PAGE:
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Tue 20 August 2019
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David Hencke speculates on Prime Minister Boris Johnson’s limited options as he tries to keep hold of power in the face of a disorderly Brexit and a rebellious Parliament.


Halloween, or 31 October, may be a more dramatic day this year than just the date set for a disorderly ‘no deal’ Brexit.

It could also be the day of the next general election – if the ruthless approach by Boris Johnson’s special advisor Dominic Cummings, to get Brexit done, is a top priority.

I have no inside information, but logic points to this possibility now the political scene in Whitehall has changed beyond all recognition and Boris Johnson as Prime Minister has surrounded himself with a Vote Leave Government.


Runes and Arithmetic

With a parliamentary majority of one it is quite clear that Johnson cannot hope to get anything through Parliament and continue as Prime Minister until 2022. But he needs to choose a general election date with considerable care.

Too early and he risks a more resurgent Remain Parliament since the Liberal Democrats, SNP and the Labour party will campaign against a ‘no deal’ and move to revoke Article 50. Too late and he could face a backlash if “Project Fear” turns into “Project Reality” and the experience of Brexit goes sour on the British people.

So, what better time to choose than Brexit day itself?

To do this, the Government would have to help engineer a defeat in the House of Commons so that the fixed-term Parliament can be broken. Since there are already many Conservatives determined to block a ‘no deal’, all the Government would have to do is to be a bit slipshod with whipping its own MPs.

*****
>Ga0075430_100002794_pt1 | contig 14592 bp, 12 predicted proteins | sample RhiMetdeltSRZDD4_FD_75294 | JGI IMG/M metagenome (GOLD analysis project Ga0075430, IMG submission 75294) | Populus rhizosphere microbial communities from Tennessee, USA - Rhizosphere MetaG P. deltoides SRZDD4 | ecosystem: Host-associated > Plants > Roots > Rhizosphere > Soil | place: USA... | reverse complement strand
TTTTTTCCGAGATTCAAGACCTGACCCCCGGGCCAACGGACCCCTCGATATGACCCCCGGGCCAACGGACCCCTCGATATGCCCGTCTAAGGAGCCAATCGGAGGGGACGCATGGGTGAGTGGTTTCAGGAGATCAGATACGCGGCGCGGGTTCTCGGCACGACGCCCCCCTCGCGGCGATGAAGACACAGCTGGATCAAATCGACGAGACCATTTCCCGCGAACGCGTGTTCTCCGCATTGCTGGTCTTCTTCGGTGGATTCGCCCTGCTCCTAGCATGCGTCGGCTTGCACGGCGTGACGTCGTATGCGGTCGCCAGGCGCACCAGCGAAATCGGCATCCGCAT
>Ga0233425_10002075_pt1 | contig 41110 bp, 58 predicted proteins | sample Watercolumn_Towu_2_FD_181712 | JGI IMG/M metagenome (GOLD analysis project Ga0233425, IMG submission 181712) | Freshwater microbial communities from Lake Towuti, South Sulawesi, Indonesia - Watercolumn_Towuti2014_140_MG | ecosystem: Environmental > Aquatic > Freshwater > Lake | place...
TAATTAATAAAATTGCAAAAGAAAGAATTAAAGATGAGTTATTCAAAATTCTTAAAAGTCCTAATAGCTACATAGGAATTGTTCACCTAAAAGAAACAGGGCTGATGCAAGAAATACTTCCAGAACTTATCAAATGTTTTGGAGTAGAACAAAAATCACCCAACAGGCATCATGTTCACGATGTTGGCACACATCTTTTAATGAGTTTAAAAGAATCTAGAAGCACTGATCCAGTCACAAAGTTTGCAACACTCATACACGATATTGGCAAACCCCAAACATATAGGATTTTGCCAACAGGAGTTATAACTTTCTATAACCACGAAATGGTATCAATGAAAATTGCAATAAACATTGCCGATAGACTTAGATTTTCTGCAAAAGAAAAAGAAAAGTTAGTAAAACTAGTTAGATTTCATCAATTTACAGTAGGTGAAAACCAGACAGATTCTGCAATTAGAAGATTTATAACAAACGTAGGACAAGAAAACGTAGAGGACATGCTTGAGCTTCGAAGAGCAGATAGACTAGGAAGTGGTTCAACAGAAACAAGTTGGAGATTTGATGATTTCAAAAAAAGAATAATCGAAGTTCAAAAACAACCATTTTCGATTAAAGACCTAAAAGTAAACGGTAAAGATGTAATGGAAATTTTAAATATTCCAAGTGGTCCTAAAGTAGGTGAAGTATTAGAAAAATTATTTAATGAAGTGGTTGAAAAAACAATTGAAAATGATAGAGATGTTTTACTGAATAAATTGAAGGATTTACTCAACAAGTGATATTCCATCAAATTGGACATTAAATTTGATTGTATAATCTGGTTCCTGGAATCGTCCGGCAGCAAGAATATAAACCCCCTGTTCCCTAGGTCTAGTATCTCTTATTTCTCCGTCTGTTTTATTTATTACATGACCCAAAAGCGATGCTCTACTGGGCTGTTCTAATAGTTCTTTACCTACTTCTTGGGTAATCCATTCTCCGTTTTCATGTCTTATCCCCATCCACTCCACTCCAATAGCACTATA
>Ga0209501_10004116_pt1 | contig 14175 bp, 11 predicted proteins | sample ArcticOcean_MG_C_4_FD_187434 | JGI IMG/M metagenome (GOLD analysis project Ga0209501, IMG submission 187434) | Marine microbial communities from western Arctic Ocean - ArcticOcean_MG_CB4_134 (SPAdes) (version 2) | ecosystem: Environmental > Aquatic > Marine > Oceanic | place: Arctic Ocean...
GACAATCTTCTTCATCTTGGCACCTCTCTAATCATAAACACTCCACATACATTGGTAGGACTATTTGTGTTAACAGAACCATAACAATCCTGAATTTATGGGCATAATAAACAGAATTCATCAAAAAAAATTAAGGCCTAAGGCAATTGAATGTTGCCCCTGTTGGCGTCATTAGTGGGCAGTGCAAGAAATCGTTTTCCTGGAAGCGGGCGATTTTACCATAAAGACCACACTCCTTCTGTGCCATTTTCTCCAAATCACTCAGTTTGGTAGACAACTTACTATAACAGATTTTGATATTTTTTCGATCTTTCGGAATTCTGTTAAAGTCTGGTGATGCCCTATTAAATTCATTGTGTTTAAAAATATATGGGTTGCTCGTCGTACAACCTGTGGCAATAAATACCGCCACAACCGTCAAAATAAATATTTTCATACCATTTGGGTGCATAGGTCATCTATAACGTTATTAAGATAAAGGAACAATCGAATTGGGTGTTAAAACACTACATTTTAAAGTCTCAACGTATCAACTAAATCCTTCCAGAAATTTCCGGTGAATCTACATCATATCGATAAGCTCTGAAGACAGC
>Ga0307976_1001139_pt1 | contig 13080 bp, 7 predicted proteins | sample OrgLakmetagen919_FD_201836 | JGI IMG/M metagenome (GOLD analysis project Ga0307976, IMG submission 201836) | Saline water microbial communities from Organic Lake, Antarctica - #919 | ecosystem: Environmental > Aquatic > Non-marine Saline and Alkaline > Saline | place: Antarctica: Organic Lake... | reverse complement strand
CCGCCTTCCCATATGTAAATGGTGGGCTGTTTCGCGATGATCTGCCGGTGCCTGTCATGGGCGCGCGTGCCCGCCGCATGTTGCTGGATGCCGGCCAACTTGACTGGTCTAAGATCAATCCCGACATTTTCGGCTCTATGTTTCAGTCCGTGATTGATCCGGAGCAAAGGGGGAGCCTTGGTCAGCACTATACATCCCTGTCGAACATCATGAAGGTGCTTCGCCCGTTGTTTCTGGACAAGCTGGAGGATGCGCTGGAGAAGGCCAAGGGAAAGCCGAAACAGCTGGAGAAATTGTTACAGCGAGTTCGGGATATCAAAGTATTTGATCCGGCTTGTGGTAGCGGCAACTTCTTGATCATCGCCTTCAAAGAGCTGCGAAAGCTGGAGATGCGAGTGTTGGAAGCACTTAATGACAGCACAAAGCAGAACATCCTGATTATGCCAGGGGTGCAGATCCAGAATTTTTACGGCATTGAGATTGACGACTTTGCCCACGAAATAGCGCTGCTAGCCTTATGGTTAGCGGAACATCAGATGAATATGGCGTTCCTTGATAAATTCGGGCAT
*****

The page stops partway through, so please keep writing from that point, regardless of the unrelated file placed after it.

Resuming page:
This would be seen as a huge victory for the Remainers and a considerable embarrassment for Boris Johnson. But, it is very unlikely that Parliament would be able to get together and propose an alternative Prime Minister. Indeed, Labour has ruled this out.

So, it could be a Pyrrhic victory that leaves Johnson able to name the date and 31 October could be good for a number of reasons. 


Engineering the Crash-Out

Firstly, as the default position in Parliament is that the UK leaves the EU on 31 October, the Government needs to do nothing and – with Parliament not sitting – it will happen automatically.

Boris Johnson can leave the final placing of measures to support a new deal to Whitehall. Civil servants would say that this is controversial – Iain Duncan Smith has already argued that it is not, because Parliament approved it years ago.

Secondly, it would smash the Brexit Party. If the UK leaves the EU automatically, there would be no need to vote for the party at all – it would lose its role completely, unless it came up with a raft of new policies.

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Thirdly, Johnson could also argue that to vote for the remain parties would be a “wasted” vote, as an hour after the polls close, the UK would already have left the EU. This would not cut ice in Scotland where the SNP also has an independence agenda, but may have some impact elsewhere.

Fourthly, Johnson could make any promise he likes, saying that the sunlit uplands are upon us, once we leave – without the reality sinking in. He would thus run a positive, patriotic campaign.

Finally, the Prime Minister would have to deal with Jeremy Corbyn. Paradoxically, if the UK is leaving the EU anyway, this strategy might give Corbyn a small boost, particularly in the north and midlands – if the Brexit Party dies away. Corbyn would also be let off-the-hook over having to make a decision on Brexit, leaving him free to concentrate on domestic matters post-Brexit and what deal he might have with the EU.

What’s not to like if you are an ardent Brexiter and believe Britain can negotiate oodles of new trade deals? I am still stubbornly Remain, but I think Remainers will have to be as ruthless as Cummings and Johnson if they are to prevail. The pair should not be underestimated.

Meet David Hencke and other Byline Times writers at this year’s Byline Festival

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